2012 Hard Red Winter Wheat Tour — Day 2


by Katie Micik

WICHITA, Kan. (DTN) — Scouts on the second day of the Wheat Quality Council’s hard red winter wheat tour estimated the crop at 43.7 bushels per acre, compared to 33.4 bpa last year. The Oklahoma Wheat Commission also released their crop estimates, putting the average yield in Oklahoma at 39.6 bpa.

“I think that just me driving across the state, I’m predicting 155 million bushels,” said Mike Schulte, director of the Oklahoma Wheat Commission. “Things look to be really favorable. But all in all, I know a lot can happen in three weeks.” Oklahoma’s tour predicted the state’s crop at 164.5 mb, compared to the five-year average production of 110 mb.

In Kansas, the running average for the first two days of the tour came in at 48.5 bpa. The first day average was 53.6 bpa. The most comparable year, yield-wise, is 2005, when the first day average was 48.9 bpa, the second day average was 44.2 bpa and the two-day running average was 46.5 bpa.

Crop scouts saw wheat that was short on moisture, primarily from Garden City, Kan., to Medicine Lodge, Kan. A rain is desperately needed in those parts of the state.

“Overall, the tour wasn’t expecting to see how poor conditions were in southwest Kansas, especially coming off yesterday,” said Justin Gilpin, executive director of the Kansas Wheat Commission.

Scouts on a leg of the tour that drove south from Colby before turning east at Sublette saw wheat that was very dry compared to other parts of the state. It was not as bad as 2011 when some scouts has field estimates of 0 bpa. The lowest estimate on that route was 19 bpa and the highest was 65.2 bpa, with an average of 41.1 bpa. Last year, the route average was 32.6 bpa because of the severe drought stress that affected much of the crop’s germination and development.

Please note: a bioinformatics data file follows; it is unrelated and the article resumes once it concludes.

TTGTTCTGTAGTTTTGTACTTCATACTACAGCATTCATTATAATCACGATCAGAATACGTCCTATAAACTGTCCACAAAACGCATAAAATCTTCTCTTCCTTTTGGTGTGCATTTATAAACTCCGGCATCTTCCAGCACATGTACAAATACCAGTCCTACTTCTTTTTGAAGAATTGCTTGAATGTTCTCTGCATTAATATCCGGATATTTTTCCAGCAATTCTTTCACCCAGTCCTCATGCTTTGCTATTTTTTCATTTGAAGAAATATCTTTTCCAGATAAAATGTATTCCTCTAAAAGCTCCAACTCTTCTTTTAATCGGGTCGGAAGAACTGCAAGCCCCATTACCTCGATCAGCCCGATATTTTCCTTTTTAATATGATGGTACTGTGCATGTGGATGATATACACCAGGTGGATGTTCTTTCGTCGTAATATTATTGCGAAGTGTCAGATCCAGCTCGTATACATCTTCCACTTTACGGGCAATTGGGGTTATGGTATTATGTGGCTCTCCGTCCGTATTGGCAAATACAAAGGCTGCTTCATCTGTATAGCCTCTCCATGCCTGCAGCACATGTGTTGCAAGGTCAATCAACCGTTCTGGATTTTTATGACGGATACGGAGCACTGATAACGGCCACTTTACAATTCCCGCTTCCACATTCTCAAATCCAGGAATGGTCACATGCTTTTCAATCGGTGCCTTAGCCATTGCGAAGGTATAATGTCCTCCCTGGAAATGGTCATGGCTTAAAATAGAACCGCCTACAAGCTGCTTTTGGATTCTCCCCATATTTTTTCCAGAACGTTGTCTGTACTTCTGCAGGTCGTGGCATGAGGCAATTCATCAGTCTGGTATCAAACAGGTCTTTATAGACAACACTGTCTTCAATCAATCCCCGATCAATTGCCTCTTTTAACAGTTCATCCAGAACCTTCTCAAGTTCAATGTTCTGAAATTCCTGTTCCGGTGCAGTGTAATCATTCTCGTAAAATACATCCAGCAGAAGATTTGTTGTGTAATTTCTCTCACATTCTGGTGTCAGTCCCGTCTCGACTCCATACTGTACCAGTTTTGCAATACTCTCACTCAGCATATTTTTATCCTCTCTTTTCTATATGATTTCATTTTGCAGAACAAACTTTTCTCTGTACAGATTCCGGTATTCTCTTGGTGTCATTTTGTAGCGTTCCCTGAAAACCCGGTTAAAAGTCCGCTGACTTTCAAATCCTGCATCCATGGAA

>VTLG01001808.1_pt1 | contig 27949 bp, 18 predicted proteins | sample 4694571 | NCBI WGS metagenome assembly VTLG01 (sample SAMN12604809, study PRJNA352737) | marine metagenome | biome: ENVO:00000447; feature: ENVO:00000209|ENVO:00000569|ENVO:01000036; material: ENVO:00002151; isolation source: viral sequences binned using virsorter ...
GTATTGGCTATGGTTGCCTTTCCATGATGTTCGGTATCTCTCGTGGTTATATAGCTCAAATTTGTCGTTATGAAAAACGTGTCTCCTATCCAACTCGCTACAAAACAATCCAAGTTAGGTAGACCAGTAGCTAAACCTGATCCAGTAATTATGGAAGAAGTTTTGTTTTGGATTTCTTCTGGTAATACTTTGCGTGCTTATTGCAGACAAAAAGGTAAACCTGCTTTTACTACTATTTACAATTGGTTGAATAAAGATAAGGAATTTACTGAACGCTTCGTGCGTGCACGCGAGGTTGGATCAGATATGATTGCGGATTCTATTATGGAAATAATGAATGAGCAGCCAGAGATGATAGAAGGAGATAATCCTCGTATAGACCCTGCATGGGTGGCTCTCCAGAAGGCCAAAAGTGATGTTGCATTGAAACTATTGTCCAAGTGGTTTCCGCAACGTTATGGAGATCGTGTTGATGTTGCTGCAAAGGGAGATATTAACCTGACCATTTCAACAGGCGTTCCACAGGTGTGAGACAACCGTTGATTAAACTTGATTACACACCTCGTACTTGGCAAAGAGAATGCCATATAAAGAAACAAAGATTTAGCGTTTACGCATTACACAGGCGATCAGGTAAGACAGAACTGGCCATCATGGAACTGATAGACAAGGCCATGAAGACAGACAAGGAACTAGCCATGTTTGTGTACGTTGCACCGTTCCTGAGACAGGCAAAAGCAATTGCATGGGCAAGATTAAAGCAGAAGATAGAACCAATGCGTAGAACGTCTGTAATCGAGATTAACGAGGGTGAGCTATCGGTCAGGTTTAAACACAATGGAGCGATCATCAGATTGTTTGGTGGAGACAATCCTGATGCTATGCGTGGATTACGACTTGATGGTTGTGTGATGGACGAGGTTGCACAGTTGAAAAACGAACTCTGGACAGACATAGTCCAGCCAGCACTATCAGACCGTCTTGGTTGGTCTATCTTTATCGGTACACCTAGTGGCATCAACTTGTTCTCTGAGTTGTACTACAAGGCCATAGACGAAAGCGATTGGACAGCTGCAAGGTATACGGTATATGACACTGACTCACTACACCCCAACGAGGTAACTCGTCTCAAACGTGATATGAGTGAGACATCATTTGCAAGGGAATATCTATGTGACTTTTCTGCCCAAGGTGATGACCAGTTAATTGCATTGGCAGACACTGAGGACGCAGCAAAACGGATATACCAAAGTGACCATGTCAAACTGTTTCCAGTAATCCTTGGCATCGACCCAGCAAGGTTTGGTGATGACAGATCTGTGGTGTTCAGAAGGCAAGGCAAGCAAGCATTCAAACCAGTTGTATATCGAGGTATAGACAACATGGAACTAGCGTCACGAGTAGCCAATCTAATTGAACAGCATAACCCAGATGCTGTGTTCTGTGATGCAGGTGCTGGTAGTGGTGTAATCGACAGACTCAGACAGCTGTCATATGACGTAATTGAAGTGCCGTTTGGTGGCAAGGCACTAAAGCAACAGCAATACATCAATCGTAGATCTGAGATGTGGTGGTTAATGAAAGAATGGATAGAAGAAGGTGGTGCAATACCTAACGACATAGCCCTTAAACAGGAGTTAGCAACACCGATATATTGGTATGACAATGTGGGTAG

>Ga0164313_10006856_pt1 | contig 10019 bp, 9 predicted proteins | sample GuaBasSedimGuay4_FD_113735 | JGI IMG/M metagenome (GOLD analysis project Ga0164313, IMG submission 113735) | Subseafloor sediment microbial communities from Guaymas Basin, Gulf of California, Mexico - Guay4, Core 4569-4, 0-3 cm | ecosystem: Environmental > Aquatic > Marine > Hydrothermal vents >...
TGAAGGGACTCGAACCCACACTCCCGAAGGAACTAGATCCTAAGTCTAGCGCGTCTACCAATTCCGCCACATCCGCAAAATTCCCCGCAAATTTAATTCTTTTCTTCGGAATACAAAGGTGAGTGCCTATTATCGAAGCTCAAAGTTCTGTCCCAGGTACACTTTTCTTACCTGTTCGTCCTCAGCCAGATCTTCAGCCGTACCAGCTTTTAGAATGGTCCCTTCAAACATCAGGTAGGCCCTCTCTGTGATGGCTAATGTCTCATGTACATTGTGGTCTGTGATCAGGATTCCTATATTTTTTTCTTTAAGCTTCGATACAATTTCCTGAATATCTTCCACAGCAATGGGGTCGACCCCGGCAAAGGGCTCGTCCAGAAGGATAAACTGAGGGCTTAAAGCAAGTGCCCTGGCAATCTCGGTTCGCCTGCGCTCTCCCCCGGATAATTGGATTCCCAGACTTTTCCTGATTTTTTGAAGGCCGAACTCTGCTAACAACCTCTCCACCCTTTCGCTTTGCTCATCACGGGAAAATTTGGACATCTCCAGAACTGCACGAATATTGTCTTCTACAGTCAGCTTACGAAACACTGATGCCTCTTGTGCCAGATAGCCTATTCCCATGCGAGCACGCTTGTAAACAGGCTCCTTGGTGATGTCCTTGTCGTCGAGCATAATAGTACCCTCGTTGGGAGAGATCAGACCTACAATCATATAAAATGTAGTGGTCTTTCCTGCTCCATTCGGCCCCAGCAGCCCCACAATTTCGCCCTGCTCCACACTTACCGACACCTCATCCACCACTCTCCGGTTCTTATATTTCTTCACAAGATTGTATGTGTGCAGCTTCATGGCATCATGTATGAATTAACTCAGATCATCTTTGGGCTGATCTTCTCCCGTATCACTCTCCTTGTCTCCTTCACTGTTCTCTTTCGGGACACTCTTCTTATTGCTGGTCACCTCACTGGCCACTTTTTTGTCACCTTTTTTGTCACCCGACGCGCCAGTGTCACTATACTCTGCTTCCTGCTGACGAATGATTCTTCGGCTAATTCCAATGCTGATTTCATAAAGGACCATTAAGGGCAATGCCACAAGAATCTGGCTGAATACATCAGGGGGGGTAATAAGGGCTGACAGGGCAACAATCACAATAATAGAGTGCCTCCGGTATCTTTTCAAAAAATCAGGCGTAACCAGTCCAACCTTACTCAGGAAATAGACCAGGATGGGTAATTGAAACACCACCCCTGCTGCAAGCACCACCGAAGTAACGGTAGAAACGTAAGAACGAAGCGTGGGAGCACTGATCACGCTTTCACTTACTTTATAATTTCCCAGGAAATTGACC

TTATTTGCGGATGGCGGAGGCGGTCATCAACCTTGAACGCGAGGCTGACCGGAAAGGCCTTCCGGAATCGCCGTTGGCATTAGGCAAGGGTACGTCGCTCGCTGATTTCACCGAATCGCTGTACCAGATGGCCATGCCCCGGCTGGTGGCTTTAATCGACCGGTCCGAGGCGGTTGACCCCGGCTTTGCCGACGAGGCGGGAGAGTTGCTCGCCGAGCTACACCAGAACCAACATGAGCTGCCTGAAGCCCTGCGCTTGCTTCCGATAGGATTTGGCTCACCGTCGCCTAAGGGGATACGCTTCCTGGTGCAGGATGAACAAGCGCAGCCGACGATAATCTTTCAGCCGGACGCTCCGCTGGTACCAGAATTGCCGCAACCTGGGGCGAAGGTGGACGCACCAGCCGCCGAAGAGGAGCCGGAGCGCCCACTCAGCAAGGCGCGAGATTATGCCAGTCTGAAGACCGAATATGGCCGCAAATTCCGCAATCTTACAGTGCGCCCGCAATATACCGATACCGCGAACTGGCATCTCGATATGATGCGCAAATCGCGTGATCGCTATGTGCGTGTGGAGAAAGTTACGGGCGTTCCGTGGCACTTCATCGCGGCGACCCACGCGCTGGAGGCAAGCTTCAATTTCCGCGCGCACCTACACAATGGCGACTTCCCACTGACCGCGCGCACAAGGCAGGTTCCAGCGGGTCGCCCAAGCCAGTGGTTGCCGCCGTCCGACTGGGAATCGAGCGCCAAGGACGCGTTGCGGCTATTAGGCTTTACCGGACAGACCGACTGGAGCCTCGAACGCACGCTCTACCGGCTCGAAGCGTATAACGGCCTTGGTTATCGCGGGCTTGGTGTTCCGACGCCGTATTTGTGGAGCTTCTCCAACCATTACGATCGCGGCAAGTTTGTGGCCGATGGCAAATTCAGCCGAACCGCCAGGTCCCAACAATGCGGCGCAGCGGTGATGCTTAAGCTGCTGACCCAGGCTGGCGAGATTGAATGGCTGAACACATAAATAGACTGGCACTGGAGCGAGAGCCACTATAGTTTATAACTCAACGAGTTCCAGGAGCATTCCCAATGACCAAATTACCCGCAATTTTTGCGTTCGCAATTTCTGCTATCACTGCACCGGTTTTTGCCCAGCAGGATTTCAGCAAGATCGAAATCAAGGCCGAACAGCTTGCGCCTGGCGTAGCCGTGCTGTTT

“The big difference between this year’s and last year’s tours has been the rains,” Gilpin said. Last year, much of southwest Kansas lacked moisture when the wheat was germinating, leading to uneven stands. This year, the crop had enough moisture to germinate but the wheat is now in its most water-needy phase. Gilpin noted that drought stress wasn’t as widespread as last year, but “you could argue the severity for that year could be worse.”

There seems to be a line from Hoisington to Great Bend to Medicine Lodge dividing where rain fell, scouts observed. To the east and north, the wheat had plenty. To the west and south, it didn’t have enough.

“You can tell areas that got timely rains and benefitted from being ahead in maturity,” Gilpin said. “And I think the Oklahoma numbers reflect that.”

Schulte told the group that lodging had become a problem in some fields in central and north central Oklahoma because the wheat is tall and the grain is heavy. Some Oklahoma wheat will be cut for hay, but Schulte said it’s one of the best crops the state has had in years.

But aside from some slight disease pressure from stripe rust and barley yellow dwarf, most of the crop in Logan and Scott counties and east of Medicine Lodge looked above average. Kansas State Agronomist Jim Shroyer said the central corridor of Kansas has pretty good looking wheat, as long as they sprayed fungicide to treat stripe rust.

“If the rain comes, timely rains, this could be a nice crop,” said Dan Maltby, a consultant based in Minnesota.

You can follow the crop tour on Twitter by following @KatieMDTN and the hashtag #wheattour12.


© Copyright 2012 DTN/The Progressive Farmer, A Telvent Brand. All rights reserved.

Posted with DTN Permission by Haylie Shipp


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